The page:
Tree growth of Nectandra amazonum (Lauraceae) in the Central Amazonian floodplains does not respond to the annual long-term flooding but to variation of minimum temperature and evapotranspiration.
Amazonian Floodplain forests
The hydrological cycle in the Amazon rainforest is changing. The three main factors contributing to this are land-use change and deforestation, the implementation of hydropower plants, and climate change. Combined, this causes both more severe and frequent droughts in some regions and floods in others. It is no surprise that trees are affected by these changes, and floodplain forests may be especially vulnerable.
But thus far, scientists know very little about the concrete effects of climate and hydrological changes on tree growth. To close this gap, Master student Janaína Quixabeira Gonçalves and her team studied the evergreen and flood-adapted tree species Nectandra amazonum. It is the dominant tree species in the so-called várzea. Várzea is one type of Amazonian floodplain forest that grows on nutrient-rich soils along white-water rivers. (The other is the Igapó forest that grows on nutrient-poor soils along black-water rivers, such as the Uatuma near ATTO.)
Tree growth variability
The scientists thus sampled trees in one such várzea at Catalão Lake close to the city of Manaus. They used a combination of different methods, including tree ring dendrochronology to determine tree growth. In correlation with local climate and hydrological data, they analyzed how tree growth changes in the period from 2001 to 2017. Surprisingly, they found no correlation between growth and the hydrological regime, although previous studies had shown such a relationship. This indicates that the Nectandra amazonum might be more resilient to disturbances of the hydrological cycle than other species.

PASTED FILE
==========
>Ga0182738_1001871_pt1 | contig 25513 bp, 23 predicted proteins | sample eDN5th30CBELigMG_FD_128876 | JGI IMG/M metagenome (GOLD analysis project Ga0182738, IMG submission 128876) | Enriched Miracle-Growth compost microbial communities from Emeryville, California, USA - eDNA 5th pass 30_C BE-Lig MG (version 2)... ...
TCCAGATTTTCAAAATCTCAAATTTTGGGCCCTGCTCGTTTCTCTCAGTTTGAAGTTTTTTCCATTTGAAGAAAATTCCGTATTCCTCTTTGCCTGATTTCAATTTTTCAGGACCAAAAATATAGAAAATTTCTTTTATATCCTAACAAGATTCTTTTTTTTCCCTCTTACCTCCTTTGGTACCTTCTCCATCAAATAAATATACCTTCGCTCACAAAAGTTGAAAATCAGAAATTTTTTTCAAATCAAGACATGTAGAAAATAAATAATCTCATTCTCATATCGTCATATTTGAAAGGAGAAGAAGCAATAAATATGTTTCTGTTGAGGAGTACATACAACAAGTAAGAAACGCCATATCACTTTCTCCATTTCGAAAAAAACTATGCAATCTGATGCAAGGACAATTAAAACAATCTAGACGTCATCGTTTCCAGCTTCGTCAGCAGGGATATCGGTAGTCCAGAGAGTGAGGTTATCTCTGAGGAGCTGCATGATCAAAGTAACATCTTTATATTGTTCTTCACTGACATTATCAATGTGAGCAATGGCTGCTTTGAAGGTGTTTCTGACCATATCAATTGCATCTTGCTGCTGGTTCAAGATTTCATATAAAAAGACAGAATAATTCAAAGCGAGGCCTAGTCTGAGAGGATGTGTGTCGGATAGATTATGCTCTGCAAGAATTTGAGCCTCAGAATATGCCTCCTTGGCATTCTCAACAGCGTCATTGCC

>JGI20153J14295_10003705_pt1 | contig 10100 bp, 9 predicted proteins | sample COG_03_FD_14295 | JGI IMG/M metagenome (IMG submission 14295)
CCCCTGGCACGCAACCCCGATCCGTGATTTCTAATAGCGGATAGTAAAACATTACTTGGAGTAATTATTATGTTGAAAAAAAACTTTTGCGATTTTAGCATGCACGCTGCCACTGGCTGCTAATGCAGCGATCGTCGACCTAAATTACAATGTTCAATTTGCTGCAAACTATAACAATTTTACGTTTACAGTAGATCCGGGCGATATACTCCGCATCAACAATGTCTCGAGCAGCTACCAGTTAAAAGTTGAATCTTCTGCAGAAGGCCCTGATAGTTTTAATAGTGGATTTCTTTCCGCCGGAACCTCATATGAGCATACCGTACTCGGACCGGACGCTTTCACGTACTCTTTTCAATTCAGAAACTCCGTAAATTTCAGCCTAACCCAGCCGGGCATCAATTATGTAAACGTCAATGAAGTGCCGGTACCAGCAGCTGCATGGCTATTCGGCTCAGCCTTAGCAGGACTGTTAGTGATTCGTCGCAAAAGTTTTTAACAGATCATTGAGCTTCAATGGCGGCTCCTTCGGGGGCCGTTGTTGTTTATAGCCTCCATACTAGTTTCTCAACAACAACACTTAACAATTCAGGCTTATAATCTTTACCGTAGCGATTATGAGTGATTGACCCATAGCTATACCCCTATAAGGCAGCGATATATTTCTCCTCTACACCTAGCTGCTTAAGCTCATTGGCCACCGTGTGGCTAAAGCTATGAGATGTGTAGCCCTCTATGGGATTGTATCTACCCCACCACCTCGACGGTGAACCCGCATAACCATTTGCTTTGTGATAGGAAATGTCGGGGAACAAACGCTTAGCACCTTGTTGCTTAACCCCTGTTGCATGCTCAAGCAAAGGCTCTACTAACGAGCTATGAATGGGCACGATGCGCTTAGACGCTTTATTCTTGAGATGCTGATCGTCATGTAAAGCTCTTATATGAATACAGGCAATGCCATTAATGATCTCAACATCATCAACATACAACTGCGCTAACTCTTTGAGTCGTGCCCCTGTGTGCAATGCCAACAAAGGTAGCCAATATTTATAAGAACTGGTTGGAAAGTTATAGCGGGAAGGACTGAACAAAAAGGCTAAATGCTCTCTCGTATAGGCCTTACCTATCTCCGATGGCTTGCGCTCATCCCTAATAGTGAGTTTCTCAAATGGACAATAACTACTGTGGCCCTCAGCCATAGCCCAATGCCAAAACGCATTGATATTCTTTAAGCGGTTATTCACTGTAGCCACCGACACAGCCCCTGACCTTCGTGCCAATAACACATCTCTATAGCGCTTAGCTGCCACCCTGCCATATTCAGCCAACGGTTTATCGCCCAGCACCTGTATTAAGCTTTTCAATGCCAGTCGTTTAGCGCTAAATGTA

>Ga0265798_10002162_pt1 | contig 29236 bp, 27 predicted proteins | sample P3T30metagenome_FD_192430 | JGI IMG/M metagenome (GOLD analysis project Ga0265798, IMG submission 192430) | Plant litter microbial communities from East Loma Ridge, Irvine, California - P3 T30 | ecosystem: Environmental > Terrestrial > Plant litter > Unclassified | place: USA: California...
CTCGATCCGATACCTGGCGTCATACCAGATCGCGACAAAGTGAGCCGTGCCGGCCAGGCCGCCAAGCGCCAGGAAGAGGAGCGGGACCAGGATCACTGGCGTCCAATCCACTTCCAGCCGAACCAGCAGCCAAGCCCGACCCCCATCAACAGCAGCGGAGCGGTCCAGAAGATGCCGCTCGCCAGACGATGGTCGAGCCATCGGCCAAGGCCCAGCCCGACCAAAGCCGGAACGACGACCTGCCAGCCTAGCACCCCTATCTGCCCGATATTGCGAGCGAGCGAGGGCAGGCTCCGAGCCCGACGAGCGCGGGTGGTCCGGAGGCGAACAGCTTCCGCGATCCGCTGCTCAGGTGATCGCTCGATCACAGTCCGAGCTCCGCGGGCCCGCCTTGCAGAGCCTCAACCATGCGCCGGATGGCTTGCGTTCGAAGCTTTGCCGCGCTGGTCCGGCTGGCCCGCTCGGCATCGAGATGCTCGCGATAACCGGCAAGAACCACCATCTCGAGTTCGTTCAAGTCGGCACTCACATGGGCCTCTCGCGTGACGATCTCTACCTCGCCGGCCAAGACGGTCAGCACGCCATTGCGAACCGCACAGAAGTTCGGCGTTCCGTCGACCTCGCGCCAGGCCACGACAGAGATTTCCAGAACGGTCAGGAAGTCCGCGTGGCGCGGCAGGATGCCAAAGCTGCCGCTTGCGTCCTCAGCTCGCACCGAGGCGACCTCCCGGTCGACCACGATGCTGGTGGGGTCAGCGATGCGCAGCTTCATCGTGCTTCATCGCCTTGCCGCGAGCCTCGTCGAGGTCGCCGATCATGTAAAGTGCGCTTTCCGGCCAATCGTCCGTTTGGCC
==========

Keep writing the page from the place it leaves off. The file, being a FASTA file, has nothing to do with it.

However, the team did find variations in the tree growth and tree ring wood density, and their results suggest that temperature and evapotranspiration play an important role. Specifically, trees grow more slowly during periods when night-time temperatures, generally the minimum temperatures of the day, are higher. This relationship is even more pronounced during the months when the forest is flooded. During this time, nighttime temperatures in floodplain forests are higher because the water acts as a buffer for the temperature. During those warmer nights, the stem respiration increases, and as a result, growth is reduced.
In conclusion, while Nectandra amazonum seems to be more resilient than other species to changes in the hydrological cycle, it might still be vulnerable to climate change, especially to rising minimum temperatures.
Gonçalves et al. published the study “Minimum temperature and evapotranspiration in Central Amazonian floodplains limit tree growth of Nectandra amazonum (Lauraceae)” in the journal Trees.
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